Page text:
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When an organization terminates an employee due to job cuts or any reason other than a resignation or discharge for cause, the person receives severance pay.

Severance policies are generally considered employee benefit plans entitled to ERISA protection, many courts have ruled. For employers, this means conforming to ERISA’s recordkeeping and disclosure requirements.

Recommendation: If you have a severance pay plan or are thinking of establishing one, review the details with your legal adviser to ensure compliance with ERISA and to determine that the provisions are reasonable and legally sound—particularly if the policy will include waivers.

No federal law mandates severance pay. If you decide to offer severance or other benefits, consider making the payment or benefit contingent on the employee signing a release of any liability for employment discrimination. Just be sure that an attorney prepares the release because certain technical conditions must be met for such a release to be enforceable.

If you offer severance packages, don’t assume workers want money. With rising health care costs, employees are choosing less severance pay and more outplacement benefits, such as continued health coverage. You may want to negotiate noncash options into your severance plan. You could save money plus avoid legal trouble: A departing worker who feels that he or she squeezed some concessions out of you is less likely to sue later.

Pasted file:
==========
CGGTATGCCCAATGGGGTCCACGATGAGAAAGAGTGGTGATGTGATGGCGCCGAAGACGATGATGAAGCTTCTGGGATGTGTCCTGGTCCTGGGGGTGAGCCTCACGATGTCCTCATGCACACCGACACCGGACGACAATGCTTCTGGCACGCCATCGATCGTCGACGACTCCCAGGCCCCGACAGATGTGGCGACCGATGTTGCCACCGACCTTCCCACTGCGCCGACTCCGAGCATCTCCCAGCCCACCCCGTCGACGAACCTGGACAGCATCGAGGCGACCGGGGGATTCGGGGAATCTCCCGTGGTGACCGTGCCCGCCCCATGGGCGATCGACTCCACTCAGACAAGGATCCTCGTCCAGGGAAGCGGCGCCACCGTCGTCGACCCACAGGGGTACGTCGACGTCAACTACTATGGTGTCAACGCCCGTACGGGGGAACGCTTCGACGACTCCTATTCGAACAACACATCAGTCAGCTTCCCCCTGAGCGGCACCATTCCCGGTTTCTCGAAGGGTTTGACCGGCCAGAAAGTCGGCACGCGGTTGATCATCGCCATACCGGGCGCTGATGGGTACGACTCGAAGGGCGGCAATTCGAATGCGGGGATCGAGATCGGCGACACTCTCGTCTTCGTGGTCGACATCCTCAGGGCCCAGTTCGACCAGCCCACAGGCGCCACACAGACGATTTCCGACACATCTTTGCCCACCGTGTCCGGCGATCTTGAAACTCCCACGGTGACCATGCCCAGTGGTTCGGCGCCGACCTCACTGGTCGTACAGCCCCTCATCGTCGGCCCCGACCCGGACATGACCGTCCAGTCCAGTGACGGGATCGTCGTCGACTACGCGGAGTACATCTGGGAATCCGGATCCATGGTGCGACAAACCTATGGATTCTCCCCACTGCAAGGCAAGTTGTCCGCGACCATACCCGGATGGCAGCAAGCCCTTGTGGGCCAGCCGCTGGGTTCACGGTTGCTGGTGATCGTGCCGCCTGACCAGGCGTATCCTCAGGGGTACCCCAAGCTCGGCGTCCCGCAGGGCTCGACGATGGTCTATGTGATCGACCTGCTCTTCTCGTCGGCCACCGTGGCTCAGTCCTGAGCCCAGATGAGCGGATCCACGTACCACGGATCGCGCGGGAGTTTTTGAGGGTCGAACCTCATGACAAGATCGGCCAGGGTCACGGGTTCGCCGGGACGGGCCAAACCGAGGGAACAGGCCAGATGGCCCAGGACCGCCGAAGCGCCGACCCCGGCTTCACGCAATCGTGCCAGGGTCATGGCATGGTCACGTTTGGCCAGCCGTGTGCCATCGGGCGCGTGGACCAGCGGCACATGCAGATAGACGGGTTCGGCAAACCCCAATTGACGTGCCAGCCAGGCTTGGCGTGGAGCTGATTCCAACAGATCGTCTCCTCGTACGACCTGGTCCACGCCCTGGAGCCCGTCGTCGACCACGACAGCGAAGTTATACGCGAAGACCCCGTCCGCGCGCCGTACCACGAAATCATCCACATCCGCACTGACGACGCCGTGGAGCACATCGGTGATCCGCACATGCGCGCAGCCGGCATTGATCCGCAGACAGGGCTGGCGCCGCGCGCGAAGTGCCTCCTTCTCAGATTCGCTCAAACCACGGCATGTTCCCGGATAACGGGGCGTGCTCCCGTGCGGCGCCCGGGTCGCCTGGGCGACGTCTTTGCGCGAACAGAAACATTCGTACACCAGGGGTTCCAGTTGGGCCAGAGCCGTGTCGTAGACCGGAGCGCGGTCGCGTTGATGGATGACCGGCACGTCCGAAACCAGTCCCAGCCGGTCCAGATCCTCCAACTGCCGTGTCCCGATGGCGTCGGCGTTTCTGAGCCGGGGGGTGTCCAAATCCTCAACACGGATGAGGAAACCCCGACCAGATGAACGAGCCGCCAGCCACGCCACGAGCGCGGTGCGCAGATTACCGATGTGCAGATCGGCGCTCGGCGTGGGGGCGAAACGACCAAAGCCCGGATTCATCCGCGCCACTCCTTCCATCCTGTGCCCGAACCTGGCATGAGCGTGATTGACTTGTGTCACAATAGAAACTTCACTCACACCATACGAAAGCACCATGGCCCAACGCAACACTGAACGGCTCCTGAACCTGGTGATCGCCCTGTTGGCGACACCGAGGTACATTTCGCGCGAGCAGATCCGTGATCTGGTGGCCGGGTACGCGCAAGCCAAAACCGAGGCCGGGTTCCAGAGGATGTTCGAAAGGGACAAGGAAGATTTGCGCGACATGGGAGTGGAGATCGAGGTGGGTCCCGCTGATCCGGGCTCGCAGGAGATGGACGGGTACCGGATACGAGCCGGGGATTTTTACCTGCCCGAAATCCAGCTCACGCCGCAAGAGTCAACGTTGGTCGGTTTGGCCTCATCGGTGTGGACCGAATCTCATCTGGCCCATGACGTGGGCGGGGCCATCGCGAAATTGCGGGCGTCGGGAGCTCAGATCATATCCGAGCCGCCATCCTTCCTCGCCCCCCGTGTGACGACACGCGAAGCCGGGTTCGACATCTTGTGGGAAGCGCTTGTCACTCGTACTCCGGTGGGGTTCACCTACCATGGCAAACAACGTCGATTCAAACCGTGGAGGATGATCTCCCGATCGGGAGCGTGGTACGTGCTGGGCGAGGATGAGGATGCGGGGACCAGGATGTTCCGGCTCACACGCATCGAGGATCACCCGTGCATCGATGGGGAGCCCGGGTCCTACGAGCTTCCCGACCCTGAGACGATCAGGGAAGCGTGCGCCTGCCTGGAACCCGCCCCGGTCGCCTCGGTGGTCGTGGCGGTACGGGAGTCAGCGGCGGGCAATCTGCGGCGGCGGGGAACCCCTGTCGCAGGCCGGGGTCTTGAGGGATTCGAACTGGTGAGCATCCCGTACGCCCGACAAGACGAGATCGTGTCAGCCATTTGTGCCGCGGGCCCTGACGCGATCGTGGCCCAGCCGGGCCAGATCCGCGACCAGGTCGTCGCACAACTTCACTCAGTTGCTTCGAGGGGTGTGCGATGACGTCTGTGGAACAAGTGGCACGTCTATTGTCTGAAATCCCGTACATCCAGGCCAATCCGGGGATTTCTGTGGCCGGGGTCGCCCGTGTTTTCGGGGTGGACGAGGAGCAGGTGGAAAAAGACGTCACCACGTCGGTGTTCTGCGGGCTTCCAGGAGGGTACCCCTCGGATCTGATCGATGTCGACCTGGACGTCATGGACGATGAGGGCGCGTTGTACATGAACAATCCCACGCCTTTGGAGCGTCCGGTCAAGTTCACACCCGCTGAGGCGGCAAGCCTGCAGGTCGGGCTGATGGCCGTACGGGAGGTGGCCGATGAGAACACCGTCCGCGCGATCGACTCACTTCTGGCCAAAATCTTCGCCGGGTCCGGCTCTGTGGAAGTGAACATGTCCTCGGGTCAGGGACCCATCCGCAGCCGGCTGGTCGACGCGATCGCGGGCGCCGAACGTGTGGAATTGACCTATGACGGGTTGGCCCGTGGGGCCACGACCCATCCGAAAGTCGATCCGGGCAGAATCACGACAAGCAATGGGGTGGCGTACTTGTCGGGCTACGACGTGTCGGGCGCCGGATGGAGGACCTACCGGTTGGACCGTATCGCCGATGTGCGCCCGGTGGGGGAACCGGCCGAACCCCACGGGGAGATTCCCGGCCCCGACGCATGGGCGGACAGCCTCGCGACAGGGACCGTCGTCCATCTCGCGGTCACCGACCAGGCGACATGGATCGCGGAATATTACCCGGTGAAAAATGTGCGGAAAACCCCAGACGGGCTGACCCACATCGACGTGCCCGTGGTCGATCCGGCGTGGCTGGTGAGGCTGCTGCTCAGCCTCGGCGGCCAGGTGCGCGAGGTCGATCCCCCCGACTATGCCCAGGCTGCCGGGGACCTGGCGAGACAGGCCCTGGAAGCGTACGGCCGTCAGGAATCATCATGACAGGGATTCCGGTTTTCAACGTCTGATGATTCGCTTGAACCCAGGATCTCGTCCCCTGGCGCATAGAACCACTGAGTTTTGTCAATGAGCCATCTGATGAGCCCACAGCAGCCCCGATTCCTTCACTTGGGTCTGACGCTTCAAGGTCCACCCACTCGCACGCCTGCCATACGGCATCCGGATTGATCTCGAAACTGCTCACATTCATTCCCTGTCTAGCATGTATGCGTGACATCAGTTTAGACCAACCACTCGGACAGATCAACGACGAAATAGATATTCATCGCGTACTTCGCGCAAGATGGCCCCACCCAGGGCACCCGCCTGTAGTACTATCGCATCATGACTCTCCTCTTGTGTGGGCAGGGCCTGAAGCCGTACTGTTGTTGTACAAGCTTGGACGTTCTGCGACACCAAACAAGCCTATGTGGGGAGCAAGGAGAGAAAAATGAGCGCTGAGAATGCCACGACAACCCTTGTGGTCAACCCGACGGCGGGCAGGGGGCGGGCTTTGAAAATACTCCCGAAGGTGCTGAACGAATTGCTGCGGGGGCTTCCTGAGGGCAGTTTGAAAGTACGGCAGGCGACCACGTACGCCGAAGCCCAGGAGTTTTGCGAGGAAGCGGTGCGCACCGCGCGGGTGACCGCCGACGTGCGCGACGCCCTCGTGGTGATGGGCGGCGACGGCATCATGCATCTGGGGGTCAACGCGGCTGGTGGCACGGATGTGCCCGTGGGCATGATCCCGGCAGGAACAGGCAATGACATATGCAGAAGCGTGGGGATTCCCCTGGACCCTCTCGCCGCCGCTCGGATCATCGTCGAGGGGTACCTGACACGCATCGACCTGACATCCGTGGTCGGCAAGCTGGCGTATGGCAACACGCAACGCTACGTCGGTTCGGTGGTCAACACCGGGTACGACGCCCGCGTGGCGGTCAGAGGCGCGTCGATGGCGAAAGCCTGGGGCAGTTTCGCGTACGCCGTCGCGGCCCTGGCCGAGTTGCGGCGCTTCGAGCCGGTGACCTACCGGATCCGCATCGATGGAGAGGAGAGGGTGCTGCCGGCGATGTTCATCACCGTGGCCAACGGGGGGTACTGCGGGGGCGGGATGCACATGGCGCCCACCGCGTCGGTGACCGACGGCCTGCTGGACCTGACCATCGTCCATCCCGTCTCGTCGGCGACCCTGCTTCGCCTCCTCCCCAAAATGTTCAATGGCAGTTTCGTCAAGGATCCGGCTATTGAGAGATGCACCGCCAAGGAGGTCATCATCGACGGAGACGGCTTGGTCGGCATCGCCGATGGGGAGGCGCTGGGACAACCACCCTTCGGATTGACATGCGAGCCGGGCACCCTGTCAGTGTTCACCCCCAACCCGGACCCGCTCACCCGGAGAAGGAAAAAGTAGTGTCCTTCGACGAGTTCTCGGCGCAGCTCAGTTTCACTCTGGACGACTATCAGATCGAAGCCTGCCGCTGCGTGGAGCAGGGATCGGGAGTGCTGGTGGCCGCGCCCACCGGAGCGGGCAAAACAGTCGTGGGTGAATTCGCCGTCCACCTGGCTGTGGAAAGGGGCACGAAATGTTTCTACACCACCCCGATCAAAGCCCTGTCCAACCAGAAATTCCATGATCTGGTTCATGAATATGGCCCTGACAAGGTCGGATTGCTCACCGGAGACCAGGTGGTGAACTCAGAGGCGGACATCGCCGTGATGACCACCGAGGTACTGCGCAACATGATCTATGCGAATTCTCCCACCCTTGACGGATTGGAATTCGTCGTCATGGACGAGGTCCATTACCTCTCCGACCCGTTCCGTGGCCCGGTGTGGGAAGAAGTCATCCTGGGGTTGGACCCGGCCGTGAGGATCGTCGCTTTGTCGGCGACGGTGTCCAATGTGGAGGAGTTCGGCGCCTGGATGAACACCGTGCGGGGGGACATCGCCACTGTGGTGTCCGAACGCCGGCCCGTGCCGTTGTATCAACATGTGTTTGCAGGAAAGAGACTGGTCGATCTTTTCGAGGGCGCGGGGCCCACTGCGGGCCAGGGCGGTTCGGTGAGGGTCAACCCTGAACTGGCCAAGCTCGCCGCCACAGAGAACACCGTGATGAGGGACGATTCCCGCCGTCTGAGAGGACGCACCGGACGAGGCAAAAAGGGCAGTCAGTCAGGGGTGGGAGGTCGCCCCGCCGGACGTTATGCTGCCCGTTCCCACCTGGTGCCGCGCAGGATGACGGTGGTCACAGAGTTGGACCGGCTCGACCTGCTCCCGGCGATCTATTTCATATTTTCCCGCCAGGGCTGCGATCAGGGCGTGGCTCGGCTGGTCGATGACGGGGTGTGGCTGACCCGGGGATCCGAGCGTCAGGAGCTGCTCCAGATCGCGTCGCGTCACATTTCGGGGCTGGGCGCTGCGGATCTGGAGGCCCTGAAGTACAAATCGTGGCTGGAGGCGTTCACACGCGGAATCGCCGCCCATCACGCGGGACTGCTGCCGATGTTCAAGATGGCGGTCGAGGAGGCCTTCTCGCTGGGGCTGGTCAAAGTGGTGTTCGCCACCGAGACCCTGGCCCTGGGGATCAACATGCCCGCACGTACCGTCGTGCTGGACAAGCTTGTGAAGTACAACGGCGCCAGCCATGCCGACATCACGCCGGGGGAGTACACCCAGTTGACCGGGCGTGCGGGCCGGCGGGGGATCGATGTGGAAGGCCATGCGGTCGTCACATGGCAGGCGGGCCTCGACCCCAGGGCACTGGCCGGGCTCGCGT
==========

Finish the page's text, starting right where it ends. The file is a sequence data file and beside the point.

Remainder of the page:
Also, don’t assume that taking a severance check always means that the employee can’t bring a complaint to the EEOC or that the agency won’t sue. In fact, the EEOC has filed federal lawsuits against employers challenging their right even to include an “I agree not to sue” clause in the agreement.

In EEOC v. Lockheed Martin Corp., 444 F. Supp. 2d 414 D. Md. (2006), the court ruled that Lockheed’s severance agreement was facially retaliatory. In EEOC v. Ventura Foods, LLC, No. 05-663 D. Minn. (2006), Ventura settled, agreeing to remove language from its standard severance agreement that required separated employees to agree not to file a discrimination charge in exchange for severance; re-offer severance benefits to former employees who had refused to sign the agreement; and notify employees who received benefits of their right to file a charge without losing benefits or violating the terms of their prior severance agreement.

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